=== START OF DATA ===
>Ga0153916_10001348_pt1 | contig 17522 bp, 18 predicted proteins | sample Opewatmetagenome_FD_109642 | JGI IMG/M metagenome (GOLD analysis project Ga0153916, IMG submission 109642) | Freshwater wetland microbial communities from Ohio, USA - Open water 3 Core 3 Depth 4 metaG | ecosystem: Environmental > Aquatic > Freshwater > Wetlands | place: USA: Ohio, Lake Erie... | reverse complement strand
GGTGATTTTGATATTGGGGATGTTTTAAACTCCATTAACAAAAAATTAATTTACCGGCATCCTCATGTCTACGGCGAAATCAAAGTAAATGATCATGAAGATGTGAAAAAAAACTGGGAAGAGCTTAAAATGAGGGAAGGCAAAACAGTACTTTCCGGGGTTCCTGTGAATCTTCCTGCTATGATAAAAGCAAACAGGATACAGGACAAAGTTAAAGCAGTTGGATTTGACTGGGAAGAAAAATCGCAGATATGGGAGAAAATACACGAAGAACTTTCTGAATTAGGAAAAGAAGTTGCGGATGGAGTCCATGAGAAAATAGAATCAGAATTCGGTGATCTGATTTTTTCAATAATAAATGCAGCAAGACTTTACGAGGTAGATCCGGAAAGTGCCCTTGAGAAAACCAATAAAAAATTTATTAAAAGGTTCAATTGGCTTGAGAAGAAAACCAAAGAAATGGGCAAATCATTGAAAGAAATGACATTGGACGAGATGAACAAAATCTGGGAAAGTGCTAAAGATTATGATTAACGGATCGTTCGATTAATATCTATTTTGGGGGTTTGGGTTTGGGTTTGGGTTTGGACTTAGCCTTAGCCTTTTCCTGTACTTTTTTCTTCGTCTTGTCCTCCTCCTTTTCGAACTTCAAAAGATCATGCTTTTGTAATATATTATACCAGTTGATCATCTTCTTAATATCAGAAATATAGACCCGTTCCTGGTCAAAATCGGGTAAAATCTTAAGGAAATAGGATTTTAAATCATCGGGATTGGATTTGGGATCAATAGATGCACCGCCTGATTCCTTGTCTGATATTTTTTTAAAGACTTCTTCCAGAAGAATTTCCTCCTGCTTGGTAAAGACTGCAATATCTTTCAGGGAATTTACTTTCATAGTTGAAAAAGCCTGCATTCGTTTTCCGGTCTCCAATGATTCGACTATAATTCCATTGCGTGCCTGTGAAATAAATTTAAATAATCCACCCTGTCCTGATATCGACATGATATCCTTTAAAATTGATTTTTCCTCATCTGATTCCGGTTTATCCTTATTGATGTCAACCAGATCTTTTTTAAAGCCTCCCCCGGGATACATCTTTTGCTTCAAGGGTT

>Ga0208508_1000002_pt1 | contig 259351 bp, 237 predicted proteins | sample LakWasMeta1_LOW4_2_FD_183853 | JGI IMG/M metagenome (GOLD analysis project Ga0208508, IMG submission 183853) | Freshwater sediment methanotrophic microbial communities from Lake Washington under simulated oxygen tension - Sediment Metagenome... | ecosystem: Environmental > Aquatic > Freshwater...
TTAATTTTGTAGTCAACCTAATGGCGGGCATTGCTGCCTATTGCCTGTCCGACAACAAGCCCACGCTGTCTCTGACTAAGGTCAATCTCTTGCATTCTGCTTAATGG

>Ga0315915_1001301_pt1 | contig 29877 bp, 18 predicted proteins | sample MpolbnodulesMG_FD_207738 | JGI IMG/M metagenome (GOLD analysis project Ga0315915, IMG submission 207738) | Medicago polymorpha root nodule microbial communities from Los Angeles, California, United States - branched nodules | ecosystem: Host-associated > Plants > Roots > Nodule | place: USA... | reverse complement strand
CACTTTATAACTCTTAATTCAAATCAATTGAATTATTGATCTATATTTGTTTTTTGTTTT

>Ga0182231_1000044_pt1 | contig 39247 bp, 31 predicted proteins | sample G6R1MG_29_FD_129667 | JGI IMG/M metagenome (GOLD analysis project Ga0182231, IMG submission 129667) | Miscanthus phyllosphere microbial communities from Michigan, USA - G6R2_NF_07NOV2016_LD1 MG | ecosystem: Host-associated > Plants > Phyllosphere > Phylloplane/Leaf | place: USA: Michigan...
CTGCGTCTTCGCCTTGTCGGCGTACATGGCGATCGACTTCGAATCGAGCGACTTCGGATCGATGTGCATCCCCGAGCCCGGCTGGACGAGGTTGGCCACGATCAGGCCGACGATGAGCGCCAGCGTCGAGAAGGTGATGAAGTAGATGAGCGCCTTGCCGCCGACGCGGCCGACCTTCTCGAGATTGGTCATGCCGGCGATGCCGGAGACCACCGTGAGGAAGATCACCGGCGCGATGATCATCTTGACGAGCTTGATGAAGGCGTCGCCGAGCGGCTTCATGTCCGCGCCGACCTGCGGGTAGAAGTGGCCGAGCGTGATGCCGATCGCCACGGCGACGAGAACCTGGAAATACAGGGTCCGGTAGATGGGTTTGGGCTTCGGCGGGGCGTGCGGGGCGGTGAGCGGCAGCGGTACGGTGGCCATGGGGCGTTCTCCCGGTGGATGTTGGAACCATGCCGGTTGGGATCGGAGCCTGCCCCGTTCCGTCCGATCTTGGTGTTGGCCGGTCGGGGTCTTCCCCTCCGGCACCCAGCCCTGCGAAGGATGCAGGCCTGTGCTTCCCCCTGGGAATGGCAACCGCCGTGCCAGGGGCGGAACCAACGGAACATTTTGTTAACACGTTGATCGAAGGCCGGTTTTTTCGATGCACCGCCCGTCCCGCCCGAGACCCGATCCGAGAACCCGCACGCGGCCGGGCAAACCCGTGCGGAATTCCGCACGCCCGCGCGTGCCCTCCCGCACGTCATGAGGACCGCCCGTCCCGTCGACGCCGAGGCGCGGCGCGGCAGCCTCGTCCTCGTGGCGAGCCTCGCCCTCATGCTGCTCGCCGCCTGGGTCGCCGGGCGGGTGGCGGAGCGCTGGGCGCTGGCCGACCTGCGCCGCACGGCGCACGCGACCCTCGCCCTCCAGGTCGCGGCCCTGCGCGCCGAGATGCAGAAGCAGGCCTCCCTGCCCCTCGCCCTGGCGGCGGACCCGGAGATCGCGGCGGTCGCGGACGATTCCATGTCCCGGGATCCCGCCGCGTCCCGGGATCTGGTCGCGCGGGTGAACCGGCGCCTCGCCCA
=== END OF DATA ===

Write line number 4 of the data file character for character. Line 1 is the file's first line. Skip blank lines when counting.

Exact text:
TTAATTTTGTAGTCAACCTAATGGCGGGCATTGCTGCCTATTGCCTGTCCGACAACAAGCCCACGCTGTCTCTGACTAAGGTCAATCTCTTGCATTCTGCTTAATGG